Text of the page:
Look was one of the first companies to champion component integration, and the 695 Aerolight – developed by ex-F1 aerodynamicist Dr Rene Hilhorst – takes that a step further with its proprietary carbon, and integrated brakes.
Look positions the front brake in a window in the fork leg, which it believes prevents deformation under load and improves braking. It features twin brake arms, the outer one flush with the fork leg for aerodynamics, the independent inner arm operating the brake. It’s adjustable for rims up to 26.4mm and can be adjusted without disassembly. The chainstay-mounted rear V-brake has internal cabling that passes inside the bottom bracket shell, leaving brake-free seatstays with no turbulence-creating bridge.
Hidden out of the wind the V-style front brakes sit within the fork
The frame has some aerodynamic shaping, and though largely square, Look claims it creates around three per cent less drag than the conventional 695.
Each frameset is supplied with Look’s Zed 2 crank, E-Post seatpost and carbon Aerostem. The stem has an unsurpassed stiffness to weight ratio, and is adjustable from -13 to +17 degrees.
The shape of the incredibly stiff one-piece Zed 2 combined carbon crank and axle dictated the diameter of the BB65 oversized bottom bracket shell. You can alter the effective crank length to 170, 172.5 or 175mm and it offers 110 and 130mm bolt circle diameter fittings.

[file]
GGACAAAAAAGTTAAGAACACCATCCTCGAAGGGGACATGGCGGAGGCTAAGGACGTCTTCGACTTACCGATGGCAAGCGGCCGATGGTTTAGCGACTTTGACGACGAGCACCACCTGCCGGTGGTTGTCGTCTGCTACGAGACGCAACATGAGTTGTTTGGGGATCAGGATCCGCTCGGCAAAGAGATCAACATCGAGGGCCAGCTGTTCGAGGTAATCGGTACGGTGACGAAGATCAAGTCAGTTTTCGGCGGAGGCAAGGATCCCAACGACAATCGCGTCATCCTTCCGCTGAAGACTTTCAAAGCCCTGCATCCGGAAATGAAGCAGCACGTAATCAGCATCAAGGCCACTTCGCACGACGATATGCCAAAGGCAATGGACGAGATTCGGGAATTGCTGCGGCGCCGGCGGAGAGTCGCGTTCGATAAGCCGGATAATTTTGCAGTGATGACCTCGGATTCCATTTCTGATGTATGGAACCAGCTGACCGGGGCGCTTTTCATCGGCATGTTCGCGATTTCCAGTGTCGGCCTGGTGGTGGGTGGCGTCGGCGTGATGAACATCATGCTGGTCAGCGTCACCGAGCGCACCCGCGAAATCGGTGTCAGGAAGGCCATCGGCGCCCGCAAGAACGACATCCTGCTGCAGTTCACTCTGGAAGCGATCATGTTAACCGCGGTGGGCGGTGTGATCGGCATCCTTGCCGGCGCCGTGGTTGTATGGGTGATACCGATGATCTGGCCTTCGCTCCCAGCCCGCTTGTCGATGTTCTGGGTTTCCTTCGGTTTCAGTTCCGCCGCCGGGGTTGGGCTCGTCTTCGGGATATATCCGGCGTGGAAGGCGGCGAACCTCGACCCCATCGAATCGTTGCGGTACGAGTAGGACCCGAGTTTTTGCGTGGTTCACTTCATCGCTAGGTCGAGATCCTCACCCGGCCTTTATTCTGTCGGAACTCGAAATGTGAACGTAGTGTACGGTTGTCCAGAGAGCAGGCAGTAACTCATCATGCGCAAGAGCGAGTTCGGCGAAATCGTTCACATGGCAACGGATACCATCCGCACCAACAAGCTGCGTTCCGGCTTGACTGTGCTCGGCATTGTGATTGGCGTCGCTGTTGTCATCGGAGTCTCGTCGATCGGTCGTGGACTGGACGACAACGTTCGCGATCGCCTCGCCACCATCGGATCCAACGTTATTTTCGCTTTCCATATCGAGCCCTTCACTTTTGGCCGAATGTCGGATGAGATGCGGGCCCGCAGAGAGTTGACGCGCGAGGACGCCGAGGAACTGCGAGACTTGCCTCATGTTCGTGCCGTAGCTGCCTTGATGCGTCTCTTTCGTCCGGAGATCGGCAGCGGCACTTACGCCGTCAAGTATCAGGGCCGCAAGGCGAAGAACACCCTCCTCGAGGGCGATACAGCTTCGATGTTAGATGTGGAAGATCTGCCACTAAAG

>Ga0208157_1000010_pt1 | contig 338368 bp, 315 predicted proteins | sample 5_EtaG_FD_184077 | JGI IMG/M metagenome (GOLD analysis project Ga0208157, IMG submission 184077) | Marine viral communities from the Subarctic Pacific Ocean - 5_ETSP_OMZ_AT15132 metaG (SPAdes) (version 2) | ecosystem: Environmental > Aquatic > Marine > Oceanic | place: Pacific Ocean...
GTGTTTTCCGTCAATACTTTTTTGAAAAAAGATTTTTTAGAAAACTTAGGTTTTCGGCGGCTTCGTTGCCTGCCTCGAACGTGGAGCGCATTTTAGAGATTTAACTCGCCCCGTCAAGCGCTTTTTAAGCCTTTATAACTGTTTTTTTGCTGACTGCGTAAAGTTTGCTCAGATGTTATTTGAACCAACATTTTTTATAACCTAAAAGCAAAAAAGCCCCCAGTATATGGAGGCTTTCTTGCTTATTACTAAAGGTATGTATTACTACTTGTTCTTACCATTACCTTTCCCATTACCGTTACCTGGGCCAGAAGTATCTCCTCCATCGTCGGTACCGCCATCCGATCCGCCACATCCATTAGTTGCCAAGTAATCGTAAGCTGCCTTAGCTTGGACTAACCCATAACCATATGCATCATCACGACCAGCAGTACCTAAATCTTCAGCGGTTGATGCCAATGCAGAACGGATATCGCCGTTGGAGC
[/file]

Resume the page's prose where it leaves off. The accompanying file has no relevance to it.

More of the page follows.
The Head Fit 3 headset has independent adjustment, enabling you to alter the stem position without loosening the headset. Look’s E-Post has a shock-absorbing elastomer, available in three densities; ours was medium red.
The saddle height is easily adjustable with inserts, and stem positioning is a cinch. The Zed 2 crankset, massively strong BB65 bottom bracket area and those beefy tubes give the Aerolight immense lateral stiffness, with no frame deflection evident no matter how hard you’re heaving.
The 695 Aerolight climbs very well for an aero machine
Our test machine came with non-pro spec Mavic clinchers, which did add some weight. The Cosmic SLEs have an Exalith braking track and a carbon fairing for aerodynamics. We found them quite noisy, the hollow rim sounding like a taut drum when out of the saddle and braking resulted in Exalith’s characteristic ‘whirr’. Even shod with relatively narrow Mavic rubber, though, cornering grip is great and handling superb – not so rigid that it skips over bumps but with a fine level of suppleness and control when the going gets rough.
The brakes are powerful and have great modulation, while acceleration is very urgent, the climbing surprisingly accomplished for an aero machine, helped by the super-stiff front end. On twisty roads you need a bike that’s responsive, agile, stable and predictable – and the Look delivers. And although it’s not as light as some equivalent road bikes, it’s lighter than many aero bikes.
It’s impossible to comment on aerodynamic performance, but the Aerolight seems to gain speed fast, has a forgiving nature, and we were surprised how fresh we felt after riding hard over a long, tortuous route.
- Note: the build we tested retails for £8499. It's also available with Dura-Ace mechanical for £6999.